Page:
In another deal, UPL Corporation, one of the leading global crop protection products companies headquartered in India, announced in July 2018 the signing of a definitive agreement with Platform Specialty Production Corporation to acquire Arysta LifeScience and its subsidiaries for US$4.2 billion in cash consideration.

Arysta is a global provider of innovative crop protection solutions, and following the acquisition, it will make UPL one of the world's largest global crop protection companies with an innovative and differentiated product portfolio.

India's renewed appetite for overseas assets marks a return to the acquisitive mode adopted by a number of large Indian companies around the time of the global financial crisis in 2007 and 2008, highlighted by deals such as Tata Motors' acquisition of Britain's iconic Jaguar Land Rover, a takeover of the jewel in the crown of the British automotive sector. The Indian thirst for acquisitions subsequently slowed down for all sorts of reasons, including in some instances what Vaishnav referred to as the Chinese premium, resulting in inflated prices being paid for a number of transactions.

"Many of these companies – from India, Japan and in some cases from Southeast Asia – are well-capitalized with stronger balance sheets and are backed by stock market liquidity," says Vaishnav, as he explains their ability to launch overseas acquisitions.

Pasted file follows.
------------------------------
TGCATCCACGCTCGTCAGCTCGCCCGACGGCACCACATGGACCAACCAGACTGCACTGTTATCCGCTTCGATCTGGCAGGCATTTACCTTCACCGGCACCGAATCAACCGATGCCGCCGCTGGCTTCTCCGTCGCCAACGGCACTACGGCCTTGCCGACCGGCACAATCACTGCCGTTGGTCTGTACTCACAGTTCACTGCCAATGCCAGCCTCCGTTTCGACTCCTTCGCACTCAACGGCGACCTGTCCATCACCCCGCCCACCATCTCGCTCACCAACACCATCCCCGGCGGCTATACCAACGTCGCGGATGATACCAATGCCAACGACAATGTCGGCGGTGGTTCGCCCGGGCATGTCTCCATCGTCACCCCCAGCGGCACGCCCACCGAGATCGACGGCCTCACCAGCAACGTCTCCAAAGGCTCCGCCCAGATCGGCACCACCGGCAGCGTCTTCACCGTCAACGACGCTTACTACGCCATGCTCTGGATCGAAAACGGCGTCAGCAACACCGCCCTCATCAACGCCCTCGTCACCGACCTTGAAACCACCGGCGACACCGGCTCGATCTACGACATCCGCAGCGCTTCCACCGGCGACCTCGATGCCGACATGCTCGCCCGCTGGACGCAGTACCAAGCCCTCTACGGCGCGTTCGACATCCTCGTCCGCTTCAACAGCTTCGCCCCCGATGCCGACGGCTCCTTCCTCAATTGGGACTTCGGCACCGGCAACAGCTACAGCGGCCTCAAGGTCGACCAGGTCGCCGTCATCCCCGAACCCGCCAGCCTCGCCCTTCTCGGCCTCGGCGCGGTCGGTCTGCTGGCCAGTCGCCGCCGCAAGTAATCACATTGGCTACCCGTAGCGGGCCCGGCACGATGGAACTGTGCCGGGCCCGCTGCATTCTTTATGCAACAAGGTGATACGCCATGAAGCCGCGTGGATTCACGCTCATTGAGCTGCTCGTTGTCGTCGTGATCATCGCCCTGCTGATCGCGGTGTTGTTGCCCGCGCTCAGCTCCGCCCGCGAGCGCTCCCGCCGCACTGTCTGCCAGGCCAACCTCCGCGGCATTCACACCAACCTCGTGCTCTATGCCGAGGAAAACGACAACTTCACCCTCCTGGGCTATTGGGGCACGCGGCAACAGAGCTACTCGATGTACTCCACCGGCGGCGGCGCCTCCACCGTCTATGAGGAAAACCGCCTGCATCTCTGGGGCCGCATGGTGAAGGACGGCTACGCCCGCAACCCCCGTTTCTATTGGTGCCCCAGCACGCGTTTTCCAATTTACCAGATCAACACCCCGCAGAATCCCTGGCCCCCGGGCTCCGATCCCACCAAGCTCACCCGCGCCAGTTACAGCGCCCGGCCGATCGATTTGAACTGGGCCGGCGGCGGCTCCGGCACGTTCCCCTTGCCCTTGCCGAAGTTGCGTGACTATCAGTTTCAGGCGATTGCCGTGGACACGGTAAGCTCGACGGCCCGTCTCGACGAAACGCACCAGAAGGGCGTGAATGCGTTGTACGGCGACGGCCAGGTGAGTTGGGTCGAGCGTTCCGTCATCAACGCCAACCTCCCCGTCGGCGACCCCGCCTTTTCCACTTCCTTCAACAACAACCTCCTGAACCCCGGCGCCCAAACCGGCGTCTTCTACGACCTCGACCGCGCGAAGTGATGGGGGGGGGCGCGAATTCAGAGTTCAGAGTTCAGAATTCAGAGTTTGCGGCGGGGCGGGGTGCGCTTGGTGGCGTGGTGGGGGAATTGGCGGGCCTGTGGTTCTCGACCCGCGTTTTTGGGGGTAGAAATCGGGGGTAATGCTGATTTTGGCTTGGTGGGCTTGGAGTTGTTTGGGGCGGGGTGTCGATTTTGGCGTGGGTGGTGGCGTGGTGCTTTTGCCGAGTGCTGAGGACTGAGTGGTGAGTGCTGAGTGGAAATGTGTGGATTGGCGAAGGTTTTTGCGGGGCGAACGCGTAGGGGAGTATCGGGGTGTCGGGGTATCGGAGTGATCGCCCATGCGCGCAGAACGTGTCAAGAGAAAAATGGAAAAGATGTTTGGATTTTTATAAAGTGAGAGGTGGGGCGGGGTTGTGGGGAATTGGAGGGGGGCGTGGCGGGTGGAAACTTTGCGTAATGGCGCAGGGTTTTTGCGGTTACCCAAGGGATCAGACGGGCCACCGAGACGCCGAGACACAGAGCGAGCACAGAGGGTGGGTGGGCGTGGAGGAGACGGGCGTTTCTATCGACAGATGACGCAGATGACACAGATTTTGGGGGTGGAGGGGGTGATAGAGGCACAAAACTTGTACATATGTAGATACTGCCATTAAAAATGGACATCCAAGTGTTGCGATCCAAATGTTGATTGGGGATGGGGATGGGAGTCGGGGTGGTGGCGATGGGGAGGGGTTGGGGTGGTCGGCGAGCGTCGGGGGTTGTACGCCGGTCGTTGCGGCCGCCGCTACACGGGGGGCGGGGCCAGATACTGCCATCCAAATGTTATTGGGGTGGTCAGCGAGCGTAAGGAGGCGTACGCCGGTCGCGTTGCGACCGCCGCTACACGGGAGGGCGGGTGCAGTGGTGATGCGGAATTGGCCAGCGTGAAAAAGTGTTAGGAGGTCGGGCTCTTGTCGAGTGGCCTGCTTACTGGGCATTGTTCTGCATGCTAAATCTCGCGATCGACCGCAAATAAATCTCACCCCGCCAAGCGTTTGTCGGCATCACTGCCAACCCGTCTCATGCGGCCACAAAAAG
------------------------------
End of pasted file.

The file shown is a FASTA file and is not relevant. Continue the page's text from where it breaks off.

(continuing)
"Quite often, they are rated, have access to the bond markets to raise capital and also look at non-recourse solutions when making acquisitions. They are also supported by their relationship banks, which provide them with a valuable pool of liquidity. In the current landscape, listing could also help them in foreign jurisdictions, since with more disclosure they are subject to less scrutiny from a political perspective," he adds.

To fund these acquisitions, companies are increasingly looking at the capital markets for financing, Vaishnav notes. "Companies from China, India and Japan have solid investment grade ratings. They are aware that the bond market appetite is there when they look for funding."

Meanwhile, there were also some large inbound transactions into Asia during the past 12 months and one that stood out was Walmart's acquisition of Flipkart for US$16 billion. "It was a well-calculated transaction, as India is witnessing a growing consumer market and it is an IT hub for new tech revolution," says Vaishnav

He adds: "This inbound trend into Asia may continue because where else do you see growth. It's basically from countries like China, India and from Southeast Asia. The disposable incomes in the region have been increasing, and as more of the younger generation enters the middle class over the next five to 10 years, there are a lot of reasons for the US and European companies to keep investing in Asia."

For Vaishnav, what also makes Asia an interesting proposition as an investment destination is the fact that it is a heterogeneous region with lots of diversity. "These diverse types of economies attract companies to Asia," he explains. "If China's economy is slowing down, it does not mean that a company cannot invest in Indonesia or India or elsewhere in the region for that matter. This coupled with continuing growth prospects, would translate into more opportunities for overseas companies to invest in this region."